Jan Cienski in Vilnius -
Greece is looking for sympathy across Europe as its new government looks for a way to soften austerity policies, but Athens' pleas are falling on deaf ears in Vilnius, where Rimantas Sadzius, Lithuania's finance minister, advises his Greek counterparts to take a look at his own country's brutal experience of restoring competitiveness after the economic crisis.
"They must have some cuts that their people will not like," Sadzius told bne Intellinews. "Our Greek colleagues will have to count on twice what they can afford."
Sadzius knows what he's talking about. Along with the other Baltic countries, Lithuania saw a "Tiger economy" turn to a bust with the start of the global economic crisis. From growth of 9.8% in 2007 the economy sank to an expansion of just 2.9% in 2008. It crashed to a 14.7% contraction in 2009.
However, although faced with a collapse in the banking sector, and all but shut out of international debt markets, Lithuania did not turn to international institutions for help. Eager to avoid entanglement in the strings which come attached, Vilnius instead borrowed at a rate of more than 10%, and undertook a radical internal devaluation.
Salaries were cut more more than 10%, including in the private sector. Some civil servants saw their pay slashed by one third. Pensioners also saw slimmer benefit cheques.
The right-wing government that brought in the swingeing cuts paid the price at elections in 2012, but Lithuania managed to keep its peg against the euro - in place since 2002 - and restored competitiveness. By 2012, GDP per capita was above pre-crisis levels.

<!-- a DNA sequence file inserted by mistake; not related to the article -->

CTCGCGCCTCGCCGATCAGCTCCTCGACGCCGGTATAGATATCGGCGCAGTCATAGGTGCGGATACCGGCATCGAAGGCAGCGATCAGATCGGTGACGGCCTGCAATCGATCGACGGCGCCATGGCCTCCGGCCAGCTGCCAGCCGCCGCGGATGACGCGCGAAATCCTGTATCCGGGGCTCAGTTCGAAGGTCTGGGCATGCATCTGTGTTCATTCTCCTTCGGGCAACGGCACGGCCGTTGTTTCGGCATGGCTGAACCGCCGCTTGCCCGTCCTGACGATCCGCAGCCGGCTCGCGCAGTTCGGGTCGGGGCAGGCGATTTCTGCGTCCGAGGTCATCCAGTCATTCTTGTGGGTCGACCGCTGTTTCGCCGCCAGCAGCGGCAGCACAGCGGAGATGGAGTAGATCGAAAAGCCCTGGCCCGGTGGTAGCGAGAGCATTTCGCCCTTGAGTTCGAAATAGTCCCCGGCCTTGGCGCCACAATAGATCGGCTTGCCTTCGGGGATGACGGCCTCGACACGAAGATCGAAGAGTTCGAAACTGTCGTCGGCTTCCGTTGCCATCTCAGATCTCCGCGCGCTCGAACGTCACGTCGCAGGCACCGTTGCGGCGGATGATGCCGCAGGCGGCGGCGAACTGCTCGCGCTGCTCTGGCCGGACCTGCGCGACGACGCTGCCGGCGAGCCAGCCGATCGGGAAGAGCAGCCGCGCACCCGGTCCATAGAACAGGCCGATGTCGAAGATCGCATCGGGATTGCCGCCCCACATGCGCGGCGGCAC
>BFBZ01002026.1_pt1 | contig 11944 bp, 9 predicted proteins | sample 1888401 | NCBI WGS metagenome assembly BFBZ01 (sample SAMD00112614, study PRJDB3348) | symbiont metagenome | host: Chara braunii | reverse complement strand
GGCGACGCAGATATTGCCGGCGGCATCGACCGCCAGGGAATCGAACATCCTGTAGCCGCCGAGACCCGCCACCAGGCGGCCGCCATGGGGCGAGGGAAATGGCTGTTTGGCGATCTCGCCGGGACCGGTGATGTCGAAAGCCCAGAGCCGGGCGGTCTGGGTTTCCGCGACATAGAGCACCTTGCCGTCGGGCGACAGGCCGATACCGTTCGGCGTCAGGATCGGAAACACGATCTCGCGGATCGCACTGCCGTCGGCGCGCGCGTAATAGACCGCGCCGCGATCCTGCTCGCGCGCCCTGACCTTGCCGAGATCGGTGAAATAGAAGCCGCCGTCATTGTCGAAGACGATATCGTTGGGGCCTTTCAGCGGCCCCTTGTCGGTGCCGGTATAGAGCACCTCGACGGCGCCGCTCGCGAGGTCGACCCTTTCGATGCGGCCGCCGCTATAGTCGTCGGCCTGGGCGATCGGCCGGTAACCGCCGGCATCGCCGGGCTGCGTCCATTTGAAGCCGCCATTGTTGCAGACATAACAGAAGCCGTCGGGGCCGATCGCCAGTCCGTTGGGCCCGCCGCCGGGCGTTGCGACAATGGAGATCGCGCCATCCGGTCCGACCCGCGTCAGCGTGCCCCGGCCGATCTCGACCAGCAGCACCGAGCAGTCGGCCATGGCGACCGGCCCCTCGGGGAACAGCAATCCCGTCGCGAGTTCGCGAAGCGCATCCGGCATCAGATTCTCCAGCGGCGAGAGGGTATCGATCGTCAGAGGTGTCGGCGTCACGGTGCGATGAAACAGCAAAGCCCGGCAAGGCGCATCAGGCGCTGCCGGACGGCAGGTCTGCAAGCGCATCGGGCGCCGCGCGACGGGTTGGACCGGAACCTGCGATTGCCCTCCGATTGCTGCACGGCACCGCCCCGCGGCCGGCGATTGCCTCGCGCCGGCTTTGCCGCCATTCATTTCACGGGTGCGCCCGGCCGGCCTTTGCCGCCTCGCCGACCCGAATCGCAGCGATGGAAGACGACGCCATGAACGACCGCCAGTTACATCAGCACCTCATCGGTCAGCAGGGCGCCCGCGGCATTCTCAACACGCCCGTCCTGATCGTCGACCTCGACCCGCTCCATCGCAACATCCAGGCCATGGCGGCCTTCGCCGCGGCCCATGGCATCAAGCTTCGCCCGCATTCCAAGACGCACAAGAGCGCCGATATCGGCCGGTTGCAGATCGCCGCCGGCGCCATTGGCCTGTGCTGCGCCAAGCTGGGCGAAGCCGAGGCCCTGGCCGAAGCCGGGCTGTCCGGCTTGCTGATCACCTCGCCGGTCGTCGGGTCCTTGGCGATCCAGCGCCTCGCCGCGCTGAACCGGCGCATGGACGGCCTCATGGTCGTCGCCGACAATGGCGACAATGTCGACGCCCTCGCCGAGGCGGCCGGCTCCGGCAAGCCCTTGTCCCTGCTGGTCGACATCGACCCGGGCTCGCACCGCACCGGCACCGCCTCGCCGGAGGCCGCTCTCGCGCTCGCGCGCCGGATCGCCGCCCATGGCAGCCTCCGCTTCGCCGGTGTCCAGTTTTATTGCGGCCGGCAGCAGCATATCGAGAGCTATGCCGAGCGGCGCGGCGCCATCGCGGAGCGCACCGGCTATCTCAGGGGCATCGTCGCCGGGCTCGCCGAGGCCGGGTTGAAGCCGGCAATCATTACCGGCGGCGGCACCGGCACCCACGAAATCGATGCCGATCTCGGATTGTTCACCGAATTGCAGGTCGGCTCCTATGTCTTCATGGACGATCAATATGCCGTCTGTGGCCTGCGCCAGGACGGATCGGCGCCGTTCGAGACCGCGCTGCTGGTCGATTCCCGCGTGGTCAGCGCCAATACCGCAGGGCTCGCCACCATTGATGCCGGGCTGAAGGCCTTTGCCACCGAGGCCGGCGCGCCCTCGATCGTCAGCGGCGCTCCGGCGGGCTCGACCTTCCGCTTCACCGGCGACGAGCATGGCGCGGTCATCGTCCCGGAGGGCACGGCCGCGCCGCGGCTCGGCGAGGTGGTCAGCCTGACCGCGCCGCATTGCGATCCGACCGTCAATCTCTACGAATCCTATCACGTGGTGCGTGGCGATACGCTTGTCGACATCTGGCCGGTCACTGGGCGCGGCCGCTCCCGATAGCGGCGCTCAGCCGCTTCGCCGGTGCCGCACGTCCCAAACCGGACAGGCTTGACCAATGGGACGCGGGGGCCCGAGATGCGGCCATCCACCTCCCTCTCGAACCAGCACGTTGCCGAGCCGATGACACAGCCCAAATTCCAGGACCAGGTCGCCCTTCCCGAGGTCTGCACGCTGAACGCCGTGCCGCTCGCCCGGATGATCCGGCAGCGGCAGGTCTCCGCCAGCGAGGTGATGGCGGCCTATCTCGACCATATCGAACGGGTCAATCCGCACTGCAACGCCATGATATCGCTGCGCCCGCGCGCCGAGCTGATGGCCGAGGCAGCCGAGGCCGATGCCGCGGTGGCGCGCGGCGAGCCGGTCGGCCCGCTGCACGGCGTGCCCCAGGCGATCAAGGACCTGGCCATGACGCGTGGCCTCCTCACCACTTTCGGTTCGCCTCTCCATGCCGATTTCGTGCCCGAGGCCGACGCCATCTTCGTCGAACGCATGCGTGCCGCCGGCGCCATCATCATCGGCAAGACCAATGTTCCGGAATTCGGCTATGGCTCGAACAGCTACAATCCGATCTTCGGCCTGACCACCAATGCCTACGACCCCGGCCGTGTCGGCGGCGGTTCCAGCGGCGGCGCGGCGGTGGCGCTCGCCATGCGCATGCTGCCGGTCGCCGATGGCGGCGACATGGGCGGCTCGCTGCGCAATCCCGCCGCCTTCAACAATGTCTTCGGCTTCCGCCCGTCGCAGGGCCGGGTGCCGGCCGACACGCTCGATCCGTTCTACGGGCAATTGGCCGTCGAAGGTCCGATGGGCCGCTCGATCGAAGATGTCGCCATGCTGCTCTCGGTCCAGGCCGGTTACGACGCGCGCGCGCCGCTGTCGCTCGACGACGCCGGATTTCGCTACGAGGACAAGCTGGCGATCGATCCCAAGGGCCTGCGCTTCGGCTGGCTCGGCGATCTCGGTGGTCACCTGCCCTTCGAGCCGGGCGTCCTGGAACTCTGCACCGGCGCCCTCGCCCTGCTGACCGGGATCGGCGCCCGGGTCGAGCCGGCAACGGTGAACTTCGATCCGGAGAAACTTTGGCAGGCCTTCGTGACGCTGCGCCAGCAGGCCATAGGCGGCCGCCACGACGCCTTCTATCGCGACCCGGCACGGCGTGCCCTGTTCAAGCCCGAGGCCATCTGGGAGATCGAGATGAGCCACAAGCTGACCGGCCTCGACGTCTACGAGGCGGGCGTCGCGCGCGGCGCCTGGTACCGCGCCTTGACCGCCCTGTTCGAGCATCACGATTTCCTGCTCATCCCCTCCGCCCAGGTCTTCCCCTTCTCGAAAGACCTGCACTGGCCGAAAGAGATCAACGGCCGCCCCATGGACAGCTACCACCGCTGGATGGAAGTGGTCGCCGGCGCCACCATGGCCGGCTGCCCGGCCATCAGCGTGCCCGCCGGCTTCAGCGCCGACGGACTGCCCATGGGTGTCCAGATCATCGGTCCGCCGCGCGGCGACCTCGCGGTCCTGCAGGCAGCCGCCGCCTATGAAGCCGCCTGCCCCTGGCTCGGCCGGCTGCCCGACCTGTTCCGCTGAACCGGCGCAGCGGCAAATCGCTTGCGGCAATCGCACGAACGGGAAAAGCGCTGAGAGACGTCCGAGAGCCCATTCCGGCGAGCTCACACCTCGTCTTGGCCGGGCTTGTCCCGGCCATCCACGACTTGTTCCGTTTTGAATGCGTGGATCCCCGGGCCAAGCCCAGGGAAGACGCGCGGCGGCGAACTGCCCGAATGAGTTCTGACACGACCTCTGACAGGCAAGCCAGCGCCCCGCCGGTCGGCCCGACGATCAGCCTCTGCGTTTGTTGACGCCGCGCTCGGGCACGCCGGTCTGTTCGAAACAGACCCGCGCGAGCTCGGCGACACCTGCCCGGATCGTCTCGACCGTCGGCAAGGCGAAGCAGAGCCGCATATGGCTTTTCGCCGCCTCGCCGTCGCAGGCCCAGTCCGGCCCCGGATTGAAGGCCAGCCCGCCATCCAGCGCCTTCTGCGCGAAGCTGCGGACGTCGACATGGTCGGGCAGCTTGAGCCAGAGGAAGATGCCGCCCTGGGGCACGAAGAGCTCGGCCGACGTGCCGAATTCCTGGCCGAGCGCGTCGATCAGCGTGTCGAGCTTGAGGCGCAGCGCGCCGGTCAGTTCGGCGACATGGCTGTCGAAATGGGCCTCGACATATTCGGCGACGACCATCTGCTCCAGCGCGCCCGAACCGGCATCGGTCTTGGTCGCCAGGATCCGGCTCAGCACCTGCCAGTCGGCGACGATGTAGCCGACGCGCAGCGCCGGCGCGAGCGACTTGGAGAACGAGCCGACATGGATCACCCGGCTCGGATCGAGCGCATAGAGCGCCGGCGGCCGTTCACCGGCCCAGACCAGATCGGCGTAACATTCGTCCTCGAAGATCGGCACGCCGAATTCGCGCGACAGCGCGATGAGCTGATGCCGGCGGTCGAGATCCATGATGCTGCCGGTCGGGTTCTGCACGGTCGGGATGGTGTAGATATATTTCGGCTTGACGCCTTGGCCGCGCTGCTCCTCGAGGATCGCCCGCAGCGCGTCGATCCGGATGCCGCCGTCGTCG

That willingness to bite the bullet gives Lithuania little sympathy for padding the Greek landing. Athens reached an agreement with the rest of the Eurozone in recent days on a four-month extension on its financial rescue programme. In return, Greece's new left-wing government promises to stick to reform measures aimed at improving public finances by beefing up tax collection and making the country more competitive.
"For the first time we got on paper a list of the measures that the Greek government will implement," says Sadzius. "The Greek government is moving in the right direction." However, he suggest discussions over a new aid package for Greece later this year "will be quite hot" in the Lithuanian parliament.
Help for Athens has been especially controversial among the poorer Eurozone members in Central Europe, whose living standards are significantly below those of Greece. Sadzius points out that while Greece has more or less the same GDP per capita at purchasing power parity as Lithuania - about $25,500 - average Greek salaries are twice as high, and Greek pensions three times as generous, as those in Lithuania.
"There can't be any miracle," the finance minister insists.
As the debate over austerity as a policy response to crisis has raged in Europe over the past six or seven years, the Baltics and their hardline approach have taken on a starring role. It even saw Estonian President Toomas Hendrik Ilves trade online blows with Nobel prize-winning economist Paul Krugman in 2012. The Greek saga has brought the arguments back to the surface.
Sadzius suggests the Greeks take a closer look at how countries like Lithuania restored competitiveness. The Baltic economy, which adopted the euro on January 1, is expected to grow 2.9% this year, despite being buffeted by Russia's recession and the impact of Moscow's sanctions regime. Growth is expected to rise to just above 3% in 2016.
"Fiscal discipline is a precondition for growth," the Lithuanian minister says in a message to his Greek counterparts. "This is a reasonable position for a leftist government."
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